Law enforcement leaders urge officers to remain professional

Officers urged to remian calm, professional
Published: Jul. 8, 2016 at 9:54 PM CDT|Updated: Jul. 8, 2016 at 10:35 PM CDT
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NEW ORLEANS, LA (WVUE) - Some local law enforcement leaders praised the response of the Dallas Police Department during the deadly assault on its officers while reminding their own officers to remain professional, and to use their extensive training and protective equipment.

"I was heartsick, I was angry, I was saddened beyond belief, beyond words, to see officers lose their lives, become injured," said New Orleans Police Chief Michael Harrison.

"It's definitely disturbing. It's sad," said St. John Parish Sheriff Mike Tregre.

"Yesterday was a tragic day for law enforcement across this country," said Jefferson Parish Sheriff Newell Normand.

The killings of the Dallas officers happened while a peaceful demonstration was taking place over officer-involved shootings that left two black men dead - one in Baton Rouge and one in Minnesota.

Local authorities communicated with their departments overnight and Friday.

"We now have an added factor of domestic terrorists who would take it upon themselves to inflict harm not only on civilians, but now on police officers, so as we look to serve and protect and provide public safety, we now have to be not only worried about the people we're serving, but now be on the lookout for that lone soldier or that lone wolf who wants to take us out," Harrison said.

Late last month, Jefferson Parish Deputy David Michel Jr., was fatally wounded after making a pedestrian stop.

"Things have to change," Normand said. "We've got a job to do and there's a thin line between an ordered and structured society and anarchy, and we're the ones that stand in between and it's a difficult job. Trust is a bilateral thing, not unilateral."

In 2012, St. John Parish Sheriff Mike Tregre lost two deputies on the same day to gunfire. He communicates often with his deputies to make sure they are coping well with the demands of the job.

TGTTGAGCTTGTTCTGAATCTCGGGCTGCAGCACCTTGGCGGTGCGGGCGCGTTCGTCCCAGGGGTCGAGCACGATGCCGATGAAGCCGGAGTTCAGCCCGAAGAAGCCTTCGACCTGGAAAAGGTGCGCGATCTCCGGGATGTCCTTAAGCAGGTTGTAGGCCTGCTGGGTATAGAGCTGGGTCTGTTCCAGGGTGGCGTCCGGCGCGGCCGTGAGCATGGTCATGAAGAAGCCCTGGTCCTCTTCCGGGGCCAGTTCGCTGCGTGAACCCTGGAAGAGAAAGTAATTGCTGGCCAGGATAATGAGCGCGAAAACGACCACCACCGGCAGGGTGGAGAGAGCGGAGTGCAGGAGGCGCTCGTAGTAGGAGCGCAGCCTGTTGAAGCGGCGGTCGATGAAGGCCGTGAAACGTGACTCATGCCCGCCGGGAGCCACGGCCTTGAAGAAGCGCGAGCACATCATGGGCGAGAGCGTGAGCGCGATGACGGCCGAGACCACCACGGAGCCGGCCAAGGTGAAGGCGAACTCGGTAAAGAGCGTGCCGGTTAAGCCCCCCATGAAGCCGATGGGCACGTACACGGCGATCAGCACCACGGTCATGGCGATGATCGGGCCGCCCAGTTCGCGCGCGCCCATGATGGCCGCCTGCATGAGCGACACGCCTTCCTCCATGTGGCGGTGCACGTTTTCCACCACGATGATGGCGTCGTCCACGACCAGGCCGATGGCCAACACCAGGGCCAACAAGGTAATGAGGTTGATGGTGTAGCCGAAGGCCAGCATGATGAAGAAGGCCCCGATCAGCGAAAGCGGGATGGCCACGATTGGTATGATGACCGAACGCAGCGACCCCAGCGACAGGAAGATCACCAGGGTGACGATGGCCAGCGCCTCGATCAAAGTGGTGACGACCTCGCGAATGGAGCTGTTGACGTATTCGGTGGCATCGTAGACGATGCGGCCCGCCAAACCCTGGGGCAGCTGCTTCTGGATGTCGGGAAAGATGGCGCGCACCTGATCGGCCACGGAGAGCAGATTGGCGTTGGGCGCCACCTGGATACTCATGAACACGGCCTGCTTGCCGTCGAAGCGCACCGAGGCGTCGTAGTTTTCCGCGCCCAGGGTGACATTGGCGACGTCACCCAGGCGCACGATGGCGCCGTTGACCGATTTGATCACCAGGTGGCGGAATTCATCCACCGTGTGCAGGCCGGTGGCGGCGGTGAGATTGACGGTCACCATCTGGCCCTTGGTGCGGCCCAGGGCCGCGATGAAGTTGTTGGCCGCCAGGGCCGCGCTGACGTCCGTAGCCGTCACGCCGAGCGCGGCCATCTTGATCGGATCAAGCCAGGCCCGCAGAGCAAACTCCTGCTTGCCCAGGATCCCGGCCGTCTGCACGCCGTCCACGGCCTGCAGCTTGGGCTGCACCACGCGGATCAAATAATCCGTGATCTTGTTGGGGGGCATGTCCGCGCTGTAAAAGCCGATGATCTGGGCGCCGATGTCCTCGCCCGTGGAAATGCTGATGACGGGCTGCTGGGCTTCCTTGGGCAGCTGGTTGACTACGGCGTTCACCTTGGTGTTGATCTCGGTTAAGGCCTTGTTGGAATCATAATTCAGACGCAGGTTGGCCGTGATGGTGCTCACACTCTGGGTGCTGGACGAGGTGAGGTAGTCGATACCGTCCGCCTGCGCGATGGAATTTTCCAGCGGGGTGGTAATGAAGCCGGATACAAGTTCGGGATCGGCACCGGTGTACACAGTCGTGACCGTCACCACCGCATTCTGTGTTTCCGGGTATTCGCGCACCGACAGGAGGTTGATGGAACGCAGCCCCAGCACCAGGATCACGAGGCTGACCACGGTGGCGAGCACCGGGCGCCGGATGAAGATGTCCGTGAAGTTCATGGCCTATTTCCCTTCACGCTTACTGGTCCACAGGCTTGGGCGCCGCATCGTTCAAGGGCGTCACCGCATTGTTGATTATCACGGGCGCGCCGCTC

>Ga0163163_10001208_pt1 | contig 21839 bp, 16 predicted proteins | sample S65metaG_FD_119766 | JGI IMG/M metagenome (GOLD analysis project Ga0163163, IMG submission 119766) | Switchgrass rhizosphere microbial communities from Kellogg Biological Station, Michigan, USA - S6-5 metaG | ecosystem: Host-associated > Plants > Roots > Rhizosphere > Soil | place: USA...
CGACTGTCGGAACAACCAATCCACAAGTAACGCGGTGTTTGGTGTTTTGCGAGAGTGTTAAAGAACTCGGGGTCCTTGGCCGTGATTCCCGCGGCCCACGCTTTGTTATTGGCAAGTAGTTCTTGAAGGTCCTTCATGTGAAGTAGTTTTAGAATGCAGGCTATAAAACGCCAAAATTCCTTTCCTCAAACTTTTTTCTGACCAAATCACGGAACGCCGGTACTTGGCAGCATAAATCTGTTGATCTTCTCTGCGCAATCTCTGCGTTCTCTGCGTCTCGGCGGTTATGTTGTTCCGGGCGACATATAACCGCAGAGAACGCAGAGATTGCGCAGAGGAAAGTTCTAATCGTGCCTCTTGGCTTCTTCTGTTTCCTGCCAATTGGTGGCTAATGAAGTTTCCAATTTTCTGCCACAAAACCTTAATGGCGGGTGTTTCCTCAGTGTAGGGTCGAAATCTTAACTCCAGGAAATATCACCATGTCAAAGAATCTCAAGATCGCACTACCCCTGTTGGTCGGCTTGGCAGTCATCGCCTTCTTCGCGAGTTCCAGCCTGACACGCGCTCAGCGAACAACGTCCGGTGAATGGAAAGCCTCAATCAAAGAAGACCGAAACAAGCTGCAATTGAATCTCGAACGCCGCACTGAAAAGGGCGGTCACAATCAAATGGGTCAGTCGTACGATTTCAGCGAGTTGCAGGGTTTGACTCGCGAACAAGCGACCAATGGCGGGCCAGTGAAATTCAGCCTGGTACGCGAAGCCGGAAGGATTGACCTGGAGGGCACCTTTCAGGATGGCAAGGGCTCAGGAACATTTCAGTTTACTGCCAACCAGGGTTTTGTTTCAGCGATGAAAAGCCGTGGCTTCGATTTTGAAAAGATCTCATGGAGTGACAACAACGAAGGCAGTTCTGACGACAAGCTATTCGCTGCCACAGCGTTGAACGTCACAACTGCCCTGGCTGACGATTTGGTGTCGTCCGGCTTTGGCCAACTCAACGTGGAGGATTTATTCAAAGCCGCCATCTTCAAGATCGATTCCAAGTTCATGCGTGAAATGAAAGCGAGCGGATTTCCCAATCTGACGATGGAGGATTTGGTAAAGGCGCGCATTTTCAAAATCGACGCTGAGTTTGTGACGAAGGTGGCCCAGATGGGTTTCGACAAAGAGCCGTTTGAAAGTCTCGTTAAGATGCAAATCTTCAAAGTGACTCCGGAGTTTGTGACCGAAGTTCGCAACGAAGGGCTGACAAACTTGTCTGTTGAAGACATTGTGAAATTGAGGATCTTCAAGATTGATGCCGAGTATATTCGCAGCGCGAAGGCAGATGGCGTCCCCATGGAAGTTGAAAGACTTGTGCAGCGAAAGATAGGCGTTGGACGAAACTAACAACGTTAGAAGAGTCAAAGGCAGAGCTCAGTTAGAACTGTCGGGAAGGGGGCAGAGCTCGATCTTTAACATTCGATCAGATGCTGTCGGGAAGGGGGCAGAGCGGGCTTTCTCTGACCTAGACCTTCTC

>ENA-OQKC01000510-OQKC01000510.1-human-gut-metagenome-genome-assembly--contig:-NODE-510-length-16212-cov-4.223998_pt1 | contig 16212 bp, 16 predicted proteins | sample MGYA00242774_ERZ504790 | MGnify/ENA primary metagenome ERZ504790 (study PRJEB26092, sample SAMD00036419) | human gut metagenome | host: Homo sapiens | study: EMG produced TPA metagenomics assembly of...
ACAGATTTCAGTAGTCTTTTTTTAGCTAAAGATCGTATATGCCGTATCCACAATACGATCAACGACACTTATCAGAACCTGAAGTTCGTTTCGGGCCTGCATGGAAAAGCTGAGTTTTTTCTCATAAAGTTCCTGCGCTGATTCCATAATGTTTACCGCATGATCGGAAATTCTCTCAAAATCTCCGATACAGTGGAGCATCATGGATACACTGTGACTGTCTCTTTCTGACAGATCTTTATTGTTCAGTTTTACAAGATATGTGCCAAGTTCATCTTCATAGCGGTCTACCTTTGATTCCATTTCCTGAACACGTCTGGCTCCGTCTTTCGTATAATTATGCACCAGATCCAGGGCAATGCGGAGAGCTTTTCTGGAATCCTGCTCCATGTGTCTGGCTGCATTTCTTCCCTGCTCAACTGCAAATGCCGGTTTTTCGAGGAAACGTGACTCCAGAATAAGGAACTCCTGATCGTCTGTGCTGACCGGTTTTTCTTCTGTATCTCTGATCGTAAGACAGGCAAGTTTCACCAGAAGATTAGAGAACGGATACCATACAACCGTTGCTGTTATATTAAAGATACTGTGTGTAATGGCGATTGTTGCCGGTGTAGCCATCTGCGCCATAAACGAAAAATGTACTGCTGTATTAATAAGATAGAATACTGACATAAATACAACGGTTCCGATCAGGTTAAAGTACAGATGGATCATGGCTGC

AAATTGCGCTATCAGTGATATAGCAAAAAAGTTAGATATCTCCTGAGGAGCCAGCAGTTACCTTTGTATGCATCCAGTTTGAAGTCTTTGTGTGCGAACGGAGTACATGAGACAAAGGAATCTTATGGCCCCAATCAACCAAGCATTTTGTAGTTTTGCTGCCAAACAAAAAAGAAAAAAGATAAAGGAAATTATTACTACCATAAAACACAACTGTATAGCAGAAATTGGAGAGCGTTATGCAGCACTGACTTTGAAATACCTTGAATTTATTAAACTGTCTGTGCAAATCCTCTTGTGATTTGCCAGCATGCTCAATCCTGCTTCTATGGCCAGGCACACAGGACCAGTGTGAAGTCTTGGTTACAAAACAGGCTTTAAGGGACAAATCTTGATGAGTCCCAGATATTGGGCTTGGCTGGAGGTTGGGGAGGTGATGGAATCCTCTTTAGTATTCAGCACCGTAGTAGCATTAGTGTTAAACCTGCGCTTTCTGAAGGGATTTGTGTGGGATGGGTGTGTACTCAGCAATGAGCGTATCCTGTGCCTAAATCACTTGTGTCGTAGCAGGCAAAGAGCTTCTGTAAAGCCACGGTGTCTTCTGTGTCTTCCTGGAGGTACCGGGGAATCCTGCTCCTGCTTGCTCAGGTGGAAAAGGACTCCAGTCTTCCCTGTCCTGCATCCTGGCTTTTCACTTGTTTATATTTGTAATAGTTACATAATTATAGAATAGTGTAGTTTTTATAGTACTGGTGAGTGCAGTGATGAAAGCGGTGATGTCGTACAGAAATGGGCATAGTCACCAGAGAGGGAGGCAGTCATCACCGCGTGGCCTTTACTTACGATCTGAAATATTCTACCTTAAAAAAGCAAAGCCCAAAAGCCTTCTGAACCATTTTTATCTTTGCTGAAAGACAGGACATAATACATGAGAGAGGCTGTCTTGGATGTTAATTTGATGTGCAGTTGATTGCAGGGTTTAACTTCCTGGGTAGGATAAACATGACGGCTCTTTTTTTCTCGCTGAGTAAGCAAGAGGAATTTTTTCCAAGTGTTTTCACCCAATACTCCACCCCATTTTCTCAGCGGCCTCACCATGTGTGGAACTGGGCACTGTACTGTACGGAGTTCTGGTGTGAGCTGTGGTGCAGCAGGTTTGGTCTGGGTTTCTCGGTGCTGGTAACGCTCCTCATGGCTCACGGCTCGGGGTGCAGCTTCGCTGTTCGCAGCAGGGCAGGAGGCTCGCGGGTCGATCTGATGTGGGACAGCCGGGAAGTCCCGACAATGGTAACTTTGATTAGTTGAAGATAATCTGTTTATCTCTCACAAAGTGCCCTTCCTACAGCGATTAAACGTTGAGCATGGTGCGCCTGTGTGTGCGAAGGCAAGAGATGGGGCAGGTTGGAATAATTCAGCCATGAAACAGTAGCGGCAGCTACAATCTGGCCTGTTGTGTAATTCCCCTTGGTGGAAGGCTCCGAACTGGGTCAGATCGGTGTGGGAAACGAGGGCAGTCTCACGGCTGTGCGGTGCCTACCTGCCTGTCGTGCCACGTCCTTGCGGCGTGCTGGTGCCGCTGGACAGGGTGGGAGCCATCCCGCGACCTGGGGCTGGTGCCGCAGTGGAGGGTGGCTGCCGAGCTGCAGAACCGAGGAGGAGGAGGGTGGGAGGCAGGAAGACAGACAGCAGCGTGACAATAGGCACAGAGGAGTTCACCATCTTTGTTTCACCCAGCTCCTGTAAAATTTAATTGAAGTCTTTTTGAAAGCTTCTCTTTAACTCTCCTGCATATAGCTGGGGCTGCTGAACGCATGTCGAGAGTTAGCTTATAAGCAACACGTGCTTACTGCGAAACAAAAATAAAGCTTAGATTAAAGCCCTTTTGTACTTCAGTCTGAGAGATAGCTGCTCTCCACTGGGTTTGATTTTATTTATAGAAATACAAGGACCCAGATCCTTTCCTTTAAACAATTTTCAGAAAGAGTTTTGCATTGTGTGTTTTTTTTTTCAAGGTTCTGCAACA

"I try to make sure their family lives are intact, that somebody is there for them. They've got to have an outlet to deal with everything you see that's going on, not just all over the country,  but the experience I had when my two officers were killed," Tregre said.

And both he and Chief Harrison had discussions within their departments in the wake of the Dallas incident to make sure protective vests are utilized.

"We've taken inventory of everybody's equipment and gear, making sure they have those vests on if we get a call for service. If we get a call for service, we want to verify that this is not some anonymous caller," said Tregre.

"For those who may choose to on their own not wear them, it's not an option. We want them to wear them now more than ever, people are using them as targets," said Harrison.

Normand, who is out of town, had discussion with top brass in his department right away.

"I was on the phone with my commanders through the night talking about some of the potential challenges, standing up our criminal intelligence center, monitoring the social networks and things of that nature, as well as communicating to the men and women of the JPSO that we're a professional organization, we know how to do this right," Normand said. "We engaged in techniques of deescalation long before it became a vogue term. We understand how to deliver good, clean law enforcement with empathy and sympathy and a high level of intellect, and we need to rely on our training and do what we do best, but that doesn't ensure that it's always done right. We're human."

Normand said too often society engages in a dialogue based on a video that is one perspective of an incident without allowing the facts to be fully vetted.

Harrison acknowledges there is anger in the public, but said his officers must do their jobs and protect and serve the community.

"People are angry, people are hurt, and people are confused and have questions," he said. "They want answers, and their anger is not channeled to any particular individual - certainly not Michael Harrison or any other individual, but what this uniform and this badge represents, and so [we] should not take that personal. We should show up today as we did yesterday and provide an excellent level of service and give people space and opportunities to demonstrate and protest without taking it personal because that's what we do, and that's who we are and we've done it well over years."

And Tregre said since the Dallas shootings, there's been public outreach to his department in light of what happened to some of the deputies here.

"Social media, you know, they're asking me, checking on me, checking on my officers, and I'm checking on citizens. I've got pastors calling me, texting me," Tregre said.

"There's no difference among the races around the country in what they desire," Normand said. "They all want a safe place to live work and raise their family."

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